Stepper vs. Brushed DC for fast rig

Hi everyone,

I am planning a project that is similar to a CNC setup, but has to be much faster due to its interactive nature: A platform (<1 kg) inside a rig (1 x 1 x 1 m) should follow tracked movements live.

Most of the CNC machines are either lathes or printers and go quite slowly in terms of movement. I wonder what the bottleneck is: the materials having to be cut, or because the stepper motors cannot go faster.

I read that the NEMA17 can go at around 10-45 RPS. One YouTube comment suggested that brushless DC motors with an encoder are the fastest and most responsive (apart from linear motors which are expensive).

I do know how to calculate torque and linear speed, but first I need to know which type of motor is better fit for the task, as I feel like I shouldn’t follow CNC setups too closely.

Joe

A lot depends on what you want in addition to speed. Stepper motors have the advantage that the programming to control their position is simple.

Controlling any sort of NON-stepper motor to get precise positioning will be a great deal more complex - especially if you want to stop at a specific place and hold that position. It may be best to buy an off-the-shelf motor and controller system - but they are not cheap.

Many (most) ink jet printers use cheap DC motors and very precise optical encoders. But they do NOT require the print head to stop at a precise position. They just need to know "we are now passing point 237564, give a little squirt of blue".

Nema17 just describes the size (1.7 inches) of the front face of the motor. You can get weak and powerful, fast and slow Nema17 motors.

If you want to build a machine that responds quickly I think you need to get out your spreadsheet and do lot of calculations to figure out the forces required.

...R
Stepper Motor Basics
Simple Stepper Code

In general, all else being equal, a BLDC will have higher speed and lower torque - this is to
some extent a difference gearing can hide though. A good brushless servomotor will
give excellent performance once tuned, and use less power than any stepper can.

Incidentally the high torque of a stepper comes from the very small separation of the poles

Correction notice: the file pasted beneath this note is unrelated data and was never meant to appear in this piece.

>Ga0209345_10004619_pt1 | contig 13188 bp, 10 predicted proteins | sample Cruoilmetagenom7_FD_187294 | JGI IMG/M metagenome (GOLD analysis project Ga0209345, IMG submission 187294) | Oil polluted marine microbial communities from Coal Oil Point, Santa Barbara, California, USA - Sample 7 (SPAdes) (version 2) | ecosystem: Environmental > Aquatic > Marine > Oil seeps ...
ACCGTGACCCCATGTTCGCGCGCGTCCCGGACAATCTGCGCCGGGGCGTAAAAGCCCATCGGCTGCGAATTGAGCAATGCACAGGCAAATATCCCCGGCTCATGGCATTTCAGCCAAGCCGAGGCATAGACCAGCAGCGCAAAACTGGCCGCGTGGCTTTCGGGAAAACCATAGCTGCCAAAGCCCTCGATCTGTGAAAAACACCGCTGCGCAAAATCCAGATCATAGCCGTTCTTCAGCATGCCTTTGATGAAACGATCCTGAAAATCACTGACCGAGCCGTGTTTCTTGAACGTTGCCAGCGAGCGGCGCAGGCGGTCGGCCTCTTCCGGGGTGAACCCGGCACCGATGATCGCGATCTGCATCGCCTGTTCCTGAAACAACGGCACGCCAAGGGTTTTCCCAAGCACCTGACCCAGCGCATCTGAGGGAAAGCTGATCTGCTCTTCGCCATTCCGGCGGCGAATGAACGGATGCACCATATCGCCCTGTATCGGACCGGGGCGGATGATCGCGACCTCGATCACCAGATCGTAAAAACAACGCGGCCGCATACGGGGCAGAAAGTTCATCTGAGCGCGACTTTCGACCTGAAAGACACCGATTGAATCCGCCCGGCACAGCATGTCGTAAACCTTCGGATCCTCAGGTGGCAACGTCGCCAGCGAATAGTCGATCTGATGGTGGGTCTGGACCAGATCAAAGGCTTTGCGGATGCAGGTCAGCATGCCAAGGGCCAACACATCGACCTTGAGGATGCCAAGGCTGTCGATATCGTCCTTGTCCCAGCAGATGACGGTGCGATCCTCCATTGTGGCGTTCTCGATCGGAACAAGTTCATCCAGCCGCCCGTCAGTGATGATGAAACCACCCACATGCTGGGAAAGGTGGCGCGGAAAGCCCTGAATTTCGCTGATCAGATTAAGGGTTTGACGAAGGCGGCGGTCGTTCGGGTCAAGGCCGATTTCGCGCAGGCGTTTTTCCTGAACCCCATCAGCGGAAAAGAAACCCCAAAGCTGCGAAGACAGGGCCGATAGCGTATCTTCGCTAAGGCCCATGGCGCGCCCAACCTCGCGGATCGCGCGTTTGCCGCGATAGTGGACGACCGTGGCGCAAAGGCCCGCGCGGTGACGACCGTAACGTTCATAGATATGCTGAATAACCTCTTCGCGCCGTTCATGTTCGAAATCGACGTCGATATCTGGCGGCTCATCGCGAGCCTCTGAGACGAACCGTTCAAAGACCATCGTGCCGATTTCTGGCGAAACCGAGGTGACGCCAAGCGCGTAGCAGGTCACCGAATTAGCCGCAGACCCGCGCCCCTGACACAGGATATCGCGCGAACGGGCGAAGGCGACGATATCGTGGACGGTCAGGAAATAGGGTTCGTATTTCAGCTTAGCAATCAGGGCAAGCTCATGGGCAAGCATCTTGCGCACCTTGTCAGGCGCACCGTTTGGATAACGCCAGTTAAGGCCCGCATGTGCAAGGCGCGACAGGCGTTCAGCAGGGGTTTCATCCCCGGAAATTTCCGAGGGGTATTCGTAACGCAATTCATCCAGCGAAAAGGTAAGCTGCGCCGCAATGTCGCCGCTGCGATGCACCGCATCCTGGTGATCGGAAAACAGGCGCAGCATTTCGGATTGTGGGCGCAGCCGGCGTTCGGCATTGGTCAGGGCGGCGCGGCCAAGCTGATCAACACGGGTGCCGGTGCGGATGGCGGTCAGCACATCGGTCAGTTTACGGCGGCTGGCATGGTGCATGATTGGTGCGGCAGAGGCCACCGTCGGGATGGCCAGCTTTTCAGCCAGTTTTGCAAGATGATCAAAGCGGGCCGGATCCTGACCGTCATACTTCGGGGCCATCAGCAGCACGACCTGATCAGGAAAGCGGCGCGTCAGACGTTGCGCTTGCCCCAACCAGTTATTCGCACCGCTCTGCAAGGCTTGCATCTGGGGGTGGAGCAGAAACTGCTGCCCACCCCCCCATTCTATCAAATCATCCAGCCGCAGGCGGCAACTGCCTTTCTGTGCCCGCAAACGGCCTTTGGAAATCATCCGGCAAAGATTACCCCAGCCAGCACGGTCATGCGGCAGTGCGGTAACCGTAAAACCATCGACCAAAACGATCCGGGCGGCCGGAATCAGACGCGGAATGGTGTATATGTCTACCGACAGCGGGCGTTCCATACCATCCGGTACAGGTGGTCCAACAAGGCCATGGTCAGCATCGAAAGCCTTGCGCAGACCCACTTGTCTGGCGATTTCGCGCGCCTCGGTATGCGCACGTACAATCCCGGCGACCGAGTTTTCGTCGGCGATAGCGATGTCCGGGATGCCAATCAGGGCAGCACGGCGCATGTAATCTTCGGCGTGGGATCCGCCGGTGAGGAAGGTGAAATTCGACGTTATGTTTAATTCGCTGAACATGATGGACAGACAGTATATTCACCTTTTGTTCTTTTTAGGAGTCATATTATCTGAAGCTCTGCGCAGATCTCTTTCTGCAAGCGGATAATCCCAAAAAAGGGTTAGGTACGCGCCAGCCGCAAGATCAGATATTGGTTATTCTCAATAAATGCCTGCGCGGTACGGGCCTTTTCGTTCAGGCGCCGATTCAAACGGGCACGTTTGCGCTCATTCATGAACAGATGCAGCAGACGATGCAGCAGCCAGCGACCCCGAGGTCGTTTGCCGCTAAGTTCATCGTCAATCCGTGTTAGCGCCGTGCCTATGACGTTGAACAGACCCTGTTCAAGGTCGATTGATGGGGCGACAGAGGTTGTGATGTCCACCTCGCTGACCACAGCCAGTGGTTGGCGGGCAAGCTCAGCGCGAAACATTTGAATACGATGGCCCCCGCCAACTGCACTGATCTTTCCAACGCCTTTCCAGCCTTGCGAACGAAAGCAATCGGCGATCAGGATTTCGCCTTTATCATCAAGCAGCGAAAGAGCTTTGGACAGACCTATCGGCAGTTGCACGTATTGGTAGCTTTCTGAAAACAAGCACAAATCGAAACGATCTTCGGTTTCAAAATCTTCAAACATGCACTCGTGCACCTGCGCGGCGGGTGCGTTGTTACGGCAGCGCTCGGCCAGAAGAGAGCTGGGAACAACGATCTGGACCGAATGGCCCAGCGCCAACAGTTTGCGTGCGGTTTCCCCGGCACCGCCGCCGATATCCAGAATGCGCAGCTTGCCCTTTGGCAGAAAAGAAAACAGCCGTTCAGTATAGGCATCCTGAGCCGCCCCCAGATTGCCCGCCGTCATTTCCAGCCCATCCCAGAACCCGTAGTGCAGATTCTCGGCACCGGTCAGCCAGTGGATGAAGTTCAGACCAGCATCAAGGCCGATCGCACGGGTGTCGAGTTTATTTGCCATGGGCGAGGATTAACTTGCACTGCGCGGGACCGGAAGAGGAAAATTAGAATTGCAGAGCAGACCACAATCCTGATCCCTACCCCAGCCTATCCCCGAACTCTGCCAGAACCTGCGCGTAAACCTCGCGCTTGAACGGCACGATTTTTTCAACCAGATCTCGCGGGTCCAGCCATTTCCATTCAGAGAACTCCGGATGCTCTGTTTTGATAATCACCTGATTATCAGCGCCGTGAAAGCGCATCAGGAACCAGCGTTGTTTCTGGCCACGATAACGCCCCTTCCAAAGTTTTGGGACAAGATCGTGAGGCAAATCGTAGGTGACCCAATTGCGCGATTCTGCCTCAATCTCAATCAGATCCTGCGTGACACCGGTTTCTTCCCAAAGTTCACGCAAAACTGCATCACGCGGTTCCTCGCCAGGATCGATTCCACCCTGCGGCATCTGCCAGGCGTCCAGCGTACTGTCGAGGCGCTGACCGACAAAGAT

(standard steppers have 50 pole pairs effectively, BLDCs are usually 2, 4, 6 poles). Smaller
separation for the same magnetic flux means higher torque (but lower speed for the
same drive frequency). This is the fundamental reason its hard to get steppers spinning
fast and why high voltages are needed to do so.

Thank you both for those insights.

This sounds like I need to calculate my desired torque and speed first and that I can consider both types of motor for the job, where stepper is more on the torque-heavy side, whereas brushless DC is more on the speedy side.

I will write back when I have the numbers…

torque and angular velocity. Or force and linear speed. Don't forget inertial forces.

MarkT:
torque and angular velocity. Or force and linear speed. Don't forget inertial forces.

Throw in the decreasing torque of the stepper motor as it increases in speed.

Woo calculus! This is gonna be fun!

A DC motor will also show reduced torque as its speed increases. Othewise a no-load motor would run at infinite rpm.

...R

I suggest that a pneumatic system as the prime mover might be a better approach - the power involved is significant - I've designed such things ..

or a linear electric motor as used in music consoles

regards
Allan

Thanks for the feedback everyone.

If I have a pulley with a radius of 2.5 cm and a platform weight of 1 kg or 10 N, I need a minimum torque of 25 N-cm, right?

If I require a speed of 2 m/s (same pulley radius 2.5 cm), I need a minimum 764 RPM on my motor, right?

This one NEMA17-Stepper that I found has the following specs:
Holding Torque 4.8 kg·cm
Rated Torque 4.2 kg·cm
Maximum Speed (w/1063 Motor Controller) 600 RPM
Maximum Speed (w/1067 Motor Controller) 4688 RPM

So there seems to be enough excess 'power' to compensate for not considering inertia, friction etc., right?

Again, I do not want this particular stepper confirmed, but rather how big of a motor (-investment) I need for the project. I have never dealt with these kinds of items and formulas before.

I always use SI units throughout to avoid silly conversion errors, so:

holding torque = 0.47Nm,
rated torque 0.41Nm, (this will be at slow speed only, note, stepper torque drops off
with speed a lot).
radius = 0.025
velocity = 2

angular velocity is 80 rad/s, torque required 0.245Nm, so 20W mechanical power not allowing
for losses or inertia.

I doubt any NEMA17 without reduction gears can hold 0.25Nm throughout its speed range, note, but with
the faster controller there's a better chance. Look at the torque v. speed graphs of particular
motor/drive-voltage combinations - the holding torque is often several times the usuable torque.

I'd tend to go for something like a 0.08Nm 4000rpm motor and 5:1 gearing as a BLDC or DC
motor matching that load, that's 32W which gives headroom to help overcome losses. (Yes,
DC and BLDC motors can be overdriven for short periods of time within reason).

Thanks Mark.

You mentioned Watts which I find interesting, because it describes the tradeoff between speed and torque better and lets me compare motor sizes better. I am not bound to be using a NEMA17 or stepper at all, but I do get the feeling that my required speed is a problem for steppers altogether, is that right?

I had no illusions about my requirement for both speed and torque would result in big motors no matter what. At this point, it seems like I need to build a miniature first…